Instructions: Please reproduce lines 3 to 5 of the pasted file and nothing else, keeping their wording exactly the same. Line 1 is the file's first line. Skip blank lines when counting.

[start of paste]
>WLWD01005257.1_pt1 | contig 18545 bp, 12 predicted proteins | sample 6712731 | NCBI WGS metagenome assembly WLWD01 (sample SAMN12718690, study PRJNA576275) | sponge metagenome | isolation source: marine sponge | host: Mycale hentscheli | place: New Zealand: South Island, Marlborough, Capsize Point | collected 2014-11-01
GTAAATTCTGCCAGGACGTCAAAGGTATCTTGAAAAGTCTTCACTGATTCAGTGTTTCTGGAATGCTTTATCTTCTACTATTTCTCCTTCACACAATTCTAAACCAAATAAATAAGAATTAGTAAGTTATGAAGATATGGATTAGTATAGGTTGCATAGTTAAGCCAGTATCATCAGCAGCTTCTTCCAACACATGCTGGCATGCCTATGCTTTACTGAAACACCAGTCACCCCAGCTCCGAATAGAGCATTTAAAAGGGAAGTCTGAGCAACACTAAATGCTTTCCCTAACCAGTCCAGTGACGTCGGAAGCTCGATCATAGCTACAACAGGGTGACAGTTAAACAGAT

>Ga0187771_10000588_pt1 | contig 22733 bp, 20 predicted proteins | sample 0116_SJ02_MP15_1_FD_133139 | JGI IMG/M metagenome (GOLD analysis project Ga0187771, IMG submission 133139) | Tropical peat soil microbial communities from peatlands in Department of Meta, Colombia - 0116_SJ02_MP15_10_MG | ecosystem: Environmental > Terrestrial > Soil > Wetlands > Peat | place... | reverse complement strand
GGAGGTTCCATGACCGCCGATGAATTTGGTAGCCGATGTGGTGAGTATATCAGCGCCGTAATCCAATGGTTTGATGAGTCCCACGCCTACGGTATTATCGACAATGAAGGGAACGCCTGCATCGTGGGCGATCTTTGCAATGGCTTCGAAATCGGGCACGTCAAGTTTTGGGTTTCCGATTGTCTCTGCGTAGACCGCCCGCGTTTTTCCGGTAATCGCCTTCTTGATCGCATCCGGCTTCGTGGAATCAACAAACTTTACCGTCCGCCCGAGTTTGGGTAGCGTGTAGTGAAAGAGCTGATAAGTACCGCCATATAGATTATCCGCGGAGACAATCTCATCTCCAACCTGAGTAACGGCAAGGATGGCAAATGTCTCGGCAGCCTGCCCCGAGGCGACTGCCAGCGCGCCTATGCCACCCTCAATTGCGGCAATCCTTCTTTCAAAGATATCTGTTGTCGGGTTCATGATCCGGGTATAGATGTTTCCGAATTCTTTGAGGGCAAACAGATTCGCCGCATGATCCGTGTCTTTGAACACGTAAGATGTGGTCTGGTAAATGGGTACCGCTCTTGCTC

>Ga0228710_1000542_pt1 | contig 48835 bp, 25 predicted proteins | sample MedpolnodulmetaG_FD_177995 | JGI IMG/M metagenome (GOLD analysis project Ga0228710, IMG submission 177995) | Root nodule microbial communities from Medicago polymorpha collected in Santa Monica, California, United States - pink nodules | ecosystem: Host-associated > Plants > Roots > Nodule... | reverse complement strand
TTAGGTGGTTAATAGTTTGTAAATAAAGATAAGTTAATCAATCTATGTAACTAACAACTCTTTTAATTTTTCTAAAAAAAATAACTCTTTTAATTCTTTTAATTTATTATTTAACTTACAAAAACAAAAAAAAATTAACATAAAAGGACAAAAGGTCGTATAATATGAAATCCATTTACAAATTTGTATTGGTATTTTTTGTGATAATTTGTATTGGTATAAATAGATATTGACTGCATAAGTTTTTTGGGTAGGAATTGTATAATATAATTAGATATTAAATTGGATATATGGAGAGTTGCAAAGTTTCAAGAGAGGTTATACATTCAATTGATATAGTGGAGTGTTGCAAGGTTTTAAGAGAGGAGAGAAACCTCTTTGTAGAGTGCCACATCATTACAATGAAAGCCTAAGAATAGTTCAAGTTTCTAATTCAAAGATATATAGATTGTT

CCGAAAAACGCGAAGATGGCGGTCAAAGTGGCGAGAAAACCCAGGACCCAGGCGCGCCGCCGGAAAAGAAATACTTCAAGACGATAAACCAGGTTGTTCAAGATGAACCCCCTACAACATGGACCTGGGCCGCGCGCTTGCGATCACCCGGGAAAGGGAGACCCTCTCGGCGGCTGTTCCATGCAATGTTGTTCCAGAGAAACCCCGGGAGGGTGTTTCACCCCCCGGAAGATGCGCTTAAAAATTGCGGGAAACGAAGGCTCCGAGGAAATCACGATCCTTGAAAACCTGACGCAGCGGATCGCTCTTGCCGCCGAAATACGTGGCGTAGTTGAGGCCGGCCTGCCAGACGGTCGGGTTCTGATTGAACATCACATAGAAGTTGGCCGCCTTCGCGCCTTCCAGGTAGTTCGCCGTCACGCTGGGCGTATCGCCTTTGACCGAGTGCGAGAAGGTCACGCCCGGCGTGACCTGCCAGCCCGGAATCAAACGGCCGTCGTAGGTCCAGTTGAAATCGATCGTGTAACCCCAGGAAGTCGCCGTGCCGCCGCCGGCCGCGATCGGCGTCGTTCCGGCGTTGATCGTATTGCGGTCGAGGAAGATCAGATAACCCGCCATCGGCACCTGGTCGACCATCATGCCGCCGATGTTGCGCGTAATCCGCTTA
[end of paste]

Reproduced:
>Ga0187771_10000588_pt1 | contig 22733 bp, 20 predicted proteins | sample 0116_SJ02_MP15_1_FD_133139 | JGI IMG/M metagenome (GOLD analysis project Ga0187771, IMG submission 133139) | Tropical peat soil microbial communities from peatlands in Department of Meta, Colombia - 0116_SJ02_MP15_10_MG | ecosystem: Environmental > Terrestrial > Soil > Wetlands > Peat | place... | reverse complement strand
GGAGGTTCCATGACCGCCGATGAATTTGGTAGCCGATGTGGTGAGTATATCAGCGCCGTAATCCAATGGTTTGATGAGTCCCACGCCTACGGTATTATCGACAATGAAGGGAACGCCTGCATCGTGGGCGATCTTTGCAATGGCTTCGAAATCGGGCACGTCAAGTTTTGGGTTTCCGATTGTCTCTGCGTAGACCGCCCGCGTTTTTCCGGTAATCGCCTTCTTGATCGCATCCGGCTTCGTGGAATCAACAAACTTTACCGTCCGCCCGAGTTTGGGTAGCGTGTAGTGAAAGAGCTGATAAGTACCGCCATATAGATTATCCGCGGAGACAATCTCATCTCCAACCTGAGTAACGGCAAGGATGGCAAATGTCTCGGCAGCCTGCCCCGAGGCGACTGCCAGCGCGCCTATGCCACCCTCAATTGCGGCAATCCTTCTTTCAAAGATATCTGTTGTCGGGTTCATGATCCGGGTATAGATGTTTCCGAATTCTTTGAGGGCAAACAGATTCGCCGCATGATCCGTGTCTTTGAACACGTAAGATGTGGTCTGGTAAATGGGTACCGCTCTTGCTC

>Ga0228710_1000542_pt1 | contig 48835 bp, 25 predicted proteins | sample MedpolnodulmetaG_FD_177995 | JGI IMG/M metagenome (GOLD analysis project Ga0228710, IMG submission 177995) | Root nodule microbial communities from Medicago polymorpha collected in Santa Monica, California, United States - pink nodules | ecosystem: Host-associated > Plants > Roots > Nodule... | reverse complement strand